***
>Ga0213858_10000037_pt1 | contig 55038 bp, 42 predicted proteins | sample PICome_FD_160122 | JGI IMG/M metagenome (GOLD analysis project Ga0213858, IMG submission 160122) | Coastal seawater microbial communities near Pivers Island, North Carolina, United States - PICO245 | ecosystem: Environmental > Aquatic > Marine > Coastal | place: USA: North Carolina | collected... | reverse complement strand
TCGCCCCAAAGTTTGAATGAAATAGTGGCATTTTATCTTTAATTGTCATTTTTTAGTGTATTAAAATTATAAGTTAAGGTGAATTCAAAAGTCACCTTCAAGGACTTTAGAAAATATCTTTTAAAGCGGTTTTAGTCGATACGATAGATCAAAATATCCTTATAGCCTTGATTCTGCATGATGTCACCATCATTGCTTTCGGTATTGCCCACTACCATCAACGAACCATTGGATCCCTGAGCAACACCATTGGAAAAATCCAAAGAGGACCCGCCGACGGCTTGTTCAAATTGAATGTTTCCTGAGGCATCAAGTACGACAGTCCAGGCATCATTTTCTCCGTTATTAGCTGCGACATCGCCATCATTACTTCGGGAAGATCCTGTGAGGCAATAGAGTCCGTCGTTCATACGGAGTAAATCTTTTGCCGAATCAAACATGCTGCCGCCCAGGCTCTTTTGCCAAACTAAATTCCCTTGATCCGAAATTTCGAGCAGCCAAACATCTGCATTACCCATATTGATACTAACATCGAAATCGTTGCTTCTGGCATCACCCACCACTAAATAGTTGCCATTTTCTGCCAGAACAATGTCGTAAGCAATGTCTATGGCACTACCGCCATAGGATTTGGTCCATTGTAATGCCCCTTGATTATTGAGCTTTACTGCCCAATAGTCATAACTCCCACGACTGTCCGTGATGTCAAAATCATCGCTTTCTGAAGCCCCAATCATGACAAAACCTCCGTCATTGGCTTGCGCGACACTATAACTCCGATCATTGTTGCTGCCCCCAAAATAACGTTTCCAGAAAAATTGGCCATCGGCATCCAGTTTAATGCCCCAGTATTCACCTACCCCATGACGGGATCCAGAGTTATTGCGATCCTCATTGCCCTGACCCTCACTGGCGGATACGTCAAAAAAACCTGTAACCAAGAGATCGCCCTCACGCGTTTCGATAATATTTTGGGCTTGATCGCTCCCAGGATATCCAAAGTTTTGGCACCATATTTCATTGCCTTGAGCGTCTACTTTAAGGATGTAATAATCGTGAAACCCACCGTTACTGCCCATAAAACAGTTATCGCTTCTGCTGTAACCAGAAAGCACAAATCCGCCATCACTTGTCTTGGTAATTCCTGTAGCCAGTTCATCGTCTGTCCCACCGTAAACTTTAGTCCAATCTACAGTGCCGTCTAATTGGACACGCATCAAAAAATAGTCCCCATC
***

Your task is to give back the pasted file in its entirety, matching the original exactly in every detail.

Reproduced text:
>Ga0213858_10000037_pt1 | contig 55038 bp, 42 predicted proteins | sample PICome_FD_160122 | JGI IMG/M metagenome (GOLD analysis project Ga0213858, IMG submission 160122) | Coastal seawater microbial communities near Pivers Island, North Carolina, United States - PICO245 | ecosystem: Environmental > Aquatic > Marine > Coastal | place: USA: North Carolina | collected... | reverse complement strand
TCGCCCCAAAGTTTGAATGAAATAGTGGCATTTTATCTTTAATTGTCATTTTTTAGTGTATTAAAATTATAAGTTAAGGTGAATTCAAAAGTCACCTTCAAGGACTTTAGAAAATATCTTTTAAAGCGGTTTTAGTCGATACGATAGATCAAAATATCCTTATAGCCTTGATTCTGCATGATGTCACCATCATTGCTTTCGGTATTGCCCACTACCATCAACGAACCATTGGATCCCTGAGCAACACCATTGGAAAAATCCAAAGAGGACCCGCCGACGGCTTGTTCAAATTGAATGTTTCCTGAGGCATCAAGTACGACAGTCCAGGCATCATTTTCTCCGTTATTAGCTGCGACATCGCCATCATTACTTCGGGAAGATCCTGTGAGGCAATAGAGTCCGTCGTTCATACGGAGTAAATCTTTTGCCGAATCAAACATGCTGCCGCCCAGGCTCTTTTGCCAAACTAAATTCCCTTGATCCGAAATTTCGAGCAGCCAAACATCTGCATTACCCATATTGATACTAACATCGAAATCGTTGCTTCTGGCATCACCCACCACTAAATAGTTGCCATTTTCTGCCAGAACAATGTCGTAAGCAATGTCTATGGCACTACCGCCATAGGATTTGGTCCATTGTAATGCCCCTTGATTATTGAGCTTTACTGCCCAATAGTCATAACTCCCACGACTGTCCGTGATGTCAAAATCATCGCTTTCTGAAGCCCCAATCATGACAAAACCTCCGTCATTGGCTTGCGCGACACTATAACTCCGATCATTGTTGCTGCCCCCAAAATAACGTTTCCAGAAAAATTGGCCATCGGCATCCAGTTTAATGCCCCAGTATTCACCTACCCCATGACGGGATCCAGAGTTATTGCGATCCTCATTGCCCTGACCCTCACTGGCGGATACGTCAAAAAAACCTGTAACCAAGAGATCGCCCTCACGCGTTTCGATAATATTTTGGGCTTGATCGCTCCCAGGATATCCAAAGTTTTGGCACCATATTTCATTGCCTTGAGCGTCTACTTTAAGGATGTAATAATCGTGAAACCCACCGTTACTGCCCATAAAACAGTTATCGCTTCTGCTGTAACCAGAAAGCACAAATCCGCCATCACTTGTCTTGGTAATTCCTGTAGCCAGTTCATCGTCTGTCCCACCGTAAACTTTAGTCCAATCTACAGTGCCGTCTAATTGGACACGCATCAAAAAATAGTCCCCATC